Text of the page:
After a gap of 23 years, when the consecration of the historic Brihadeeswarar temple in Thanjavur district of Tamil Nadu was performed on Wednesday (February 5) thousands of devotees gathered to witness the grand ceremony. But one thing that stole the limelight of the said Big Temple was the wall paintings by the students of Government Fine Arts College, Kumbakonam.
The district administration approached 210 students from the department of painting, sculpting and visual communication about a month ago and asked them to paint the walls based on several themes such as Swacch Bharat, the state’s traditional food and games, and iconic landmarks in the country.
“Besides such regular themes, we also paint 108 karanas (actions) of Bharatanatyam. However, the main attraction is the paintings adapted from the scenes of Ponniyin Selvan, a Tamil novel that takes place surrounding the temple” said Adithya Devi, a second-year M.F.A. student.
The fine arts students also reproduced illustrations of the Periya Kovil (Big Temple) created by a well-known artist named Maniam during a serialised adaptation of Kalki Krishnamurthy’s five-volume historic novel Ponniyin Selvan (The son of Ponni) which revolved around the life of Raja Raja Cholan I, the founder of the original temple. They beautified the vicinity of Thilagar Thidal, located within 500 metres from the temple with their art.
“Each student was given one scene from the novel and asked to reproduce it. So, totally we painted 72 scenes of the novel,” said Devi.
Punitha, a third-year B.F.A. student of the visual communication department said that the entire sequence of Ponniyin Selvan gives the gist of the whole novel.
“Initially it was a bit difficult for us to draw the storyboard of Ponniyin Selvan, since many of us used to draw modern paintings. We were advised not to use many colours. So we used colours only for the background and for the lines. Those who already read the novel can easily found out what the paintings talk about. For starters, they can understand the main concept of the novel through these sequence of paintings” she added.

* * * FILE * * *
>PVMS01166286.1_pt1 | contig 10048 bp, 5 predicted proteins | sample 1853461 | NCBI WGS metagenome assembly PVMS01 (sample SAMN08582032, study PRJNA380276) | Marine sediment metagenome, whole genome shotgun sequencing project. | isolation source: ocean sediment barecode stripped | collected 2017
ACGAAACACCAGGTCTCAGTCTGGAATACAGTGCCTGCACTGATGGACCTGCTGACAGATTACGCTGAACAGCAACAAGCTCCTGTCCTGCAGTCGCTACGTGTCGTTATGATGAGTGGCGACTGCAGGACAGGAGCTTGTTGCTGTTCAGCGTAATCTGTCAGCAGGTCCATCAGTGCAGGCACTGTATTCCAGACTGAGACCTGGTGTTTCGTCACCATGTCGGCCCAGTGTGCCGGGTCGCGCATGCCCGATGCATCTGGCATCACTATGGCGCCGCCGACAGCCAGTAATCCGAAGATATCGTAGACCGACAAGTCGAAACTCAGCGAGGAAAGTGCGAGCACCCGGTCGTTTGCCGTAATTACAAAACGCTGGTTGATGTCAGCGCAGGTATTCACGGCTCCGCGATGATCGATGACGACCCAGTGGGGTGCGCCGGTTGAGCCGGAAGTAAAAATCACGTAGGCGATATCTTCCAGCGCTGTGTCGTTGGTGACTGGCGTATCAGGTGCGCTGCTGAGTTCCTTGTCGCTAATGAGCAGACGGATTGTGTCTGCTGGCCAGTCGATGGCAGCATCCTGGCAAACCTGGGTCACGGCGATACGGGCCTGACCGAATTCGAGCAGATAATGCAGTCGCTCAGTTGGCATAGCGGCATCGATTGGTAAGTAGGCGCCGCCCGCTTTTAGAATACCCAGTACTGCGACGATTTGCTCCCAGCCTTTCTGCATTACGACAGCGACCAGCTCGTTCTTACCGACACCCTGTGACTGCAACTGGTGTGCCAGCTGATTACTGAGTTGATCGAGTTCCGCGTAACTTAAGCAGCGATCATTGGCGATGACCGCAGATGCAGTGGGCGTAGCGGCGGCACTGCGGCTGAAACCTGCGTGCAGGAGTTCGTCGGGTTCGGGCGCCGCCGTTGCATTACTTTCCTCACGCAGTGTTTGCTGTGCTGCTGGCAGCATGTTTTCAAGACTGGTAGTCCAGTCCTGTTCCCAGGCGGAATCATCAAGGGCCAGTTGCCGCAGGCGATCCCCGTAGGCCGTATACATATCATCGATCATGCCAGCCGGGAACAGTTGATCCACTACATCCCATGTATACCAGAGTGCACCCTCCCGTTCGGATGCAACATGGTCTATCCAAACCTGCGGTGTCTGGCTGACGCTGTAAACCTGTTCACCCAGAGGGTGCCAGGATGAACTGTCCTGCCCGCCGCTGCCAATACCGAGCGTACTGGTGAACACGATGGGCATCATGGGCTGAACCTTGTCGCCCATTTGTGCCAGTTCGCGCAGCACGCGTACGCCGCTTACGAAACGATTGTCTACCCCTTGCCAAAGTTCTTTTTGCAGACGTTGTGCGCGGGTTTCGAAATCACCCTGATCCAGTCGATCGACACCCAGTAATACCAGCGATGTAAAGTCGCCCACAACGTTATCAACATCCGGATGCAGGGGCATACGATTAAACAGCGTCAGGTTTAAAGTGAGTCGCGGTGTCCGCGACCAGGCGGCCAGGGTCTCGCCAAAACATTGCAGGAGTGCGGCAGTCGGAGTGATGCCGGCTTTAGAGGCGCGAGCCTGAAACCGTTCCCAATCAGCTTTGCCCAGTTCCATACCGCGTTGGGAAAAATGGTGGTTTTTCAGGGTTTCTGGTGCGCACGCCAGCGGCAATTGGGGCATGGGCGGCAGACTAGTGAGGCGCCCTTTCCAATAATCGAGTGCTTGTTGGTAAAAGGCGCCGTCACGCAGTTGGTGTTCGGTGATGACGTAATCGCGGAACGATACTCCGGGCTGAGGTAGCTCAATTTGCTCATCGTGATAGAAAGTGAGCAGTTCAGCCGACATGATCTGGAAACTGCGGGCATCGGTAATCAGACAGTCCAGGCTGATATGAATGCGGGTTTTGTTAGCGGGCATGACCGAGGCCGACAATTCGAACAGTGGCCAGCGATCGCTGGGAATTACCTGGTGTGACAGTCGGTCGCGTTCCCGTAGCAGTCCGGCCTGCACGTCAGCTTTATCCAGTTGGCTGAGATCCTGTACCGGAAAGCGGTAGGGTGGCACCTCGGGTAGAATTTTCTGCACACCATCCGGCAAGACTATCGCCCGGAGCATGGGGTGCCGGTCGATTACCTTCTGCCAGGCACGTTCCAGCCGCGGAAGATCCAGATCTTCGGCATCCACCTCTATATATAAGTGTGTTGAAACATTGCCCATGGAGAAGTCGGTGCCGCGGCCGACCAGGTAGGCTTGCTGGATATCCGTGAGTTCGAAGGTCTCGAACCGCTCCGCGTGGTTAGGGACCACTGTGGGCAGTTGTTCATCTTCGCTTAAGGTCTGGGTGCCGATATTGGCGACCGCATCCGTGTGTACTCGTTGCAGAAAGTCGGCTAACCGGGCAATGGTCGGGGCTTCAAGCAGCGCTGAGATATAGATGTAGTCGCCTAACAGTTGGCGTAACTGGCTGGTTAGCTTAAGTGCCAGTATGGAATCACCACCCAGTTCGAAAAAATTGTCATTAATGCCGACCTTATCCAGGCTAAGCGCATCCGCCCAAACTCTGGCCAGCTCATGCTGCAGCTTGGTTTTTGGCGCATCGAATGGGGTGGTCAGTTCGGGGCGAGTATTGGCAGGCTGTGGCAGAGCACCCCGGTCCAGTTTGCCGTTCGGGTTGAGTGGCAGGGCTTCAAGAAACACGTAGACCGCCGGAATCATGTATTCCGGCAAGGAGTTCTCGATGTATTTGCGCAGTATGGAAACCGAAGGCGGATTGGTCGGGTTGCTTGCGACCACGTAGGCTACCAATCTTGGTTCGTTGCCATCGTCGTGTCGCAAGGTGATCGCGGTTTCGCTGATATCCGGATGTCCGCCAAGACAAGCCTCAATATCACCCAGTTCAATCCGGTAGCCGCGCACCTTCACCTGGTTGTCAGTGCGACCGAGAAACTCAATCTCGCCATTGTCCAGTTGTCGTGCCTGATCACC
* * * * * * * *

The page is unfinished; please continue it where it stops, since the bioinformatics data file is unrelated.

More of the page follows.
The students, who were paid approximately ₹7,000 to ₹10,000 based on the size of the art work, recreated several interesting designs including a portrait of Ilaveyini, a Sangam era poetess from Kuravar caste, famous for writing Yeraikkone. This was her only poem which also got ranked 157 in Purananooru, a collection of 400 poems about the life of general public.
Explaining about the steps taken by the students to maintain the paintings, Devi said, “Since the walls were not even, we found it difficult to paint but the corporation officials flattened them. Cleaning the wall was another major challenge because of movies and political posters being stuck on it for years. We used acrylic for painting and varnished them so that the durability is more than five years.”
While speaking to The Federal, Professor Radha from the Department of Painting pointed, though the artworks were varnished for better durability, it is the responsibility of the people to maintain these paintings.
“The district administration and the corporation officials have promised us to ensure that the paintings are maintained well. They said they are taking steps to prevent sticking posters. Though the government take steps from its side, the public should realise its responsibility. Only then these paintings can be maintained for long” she added.
The consecration has not just revived arts and literature of the state, but since the time of the big announcement, passages from other novels such as Bala Kumaran’s Udaiyar, which elaborates the deeds of the Chola Empire have gone viral on social media and taken over book fairs.
“In every book fair, the novel Udaiyar goes well. Due to the consecration, the sales of this particular novel was high in recently concluded Chennai Book Fair and it is continuing in the current Tirupur Book Fair. The sales is equal to the numbers of Ponniyin Selvan,” said Palani, sales manager of Visa Publications which published the novel.
Activist P. Maniarasan, convenor of the Thanjai Big Temple Rights Retrieval Committee said that the consecration was done both in Tamil and in Sanskrit.
“During the consecration which took place in the Gopuram, where Kalasa Pooja was done, the Tamil hymns were recited along with Sanskrit slokas. But we don’t know what happened inside the sanctum sanctorum” he added.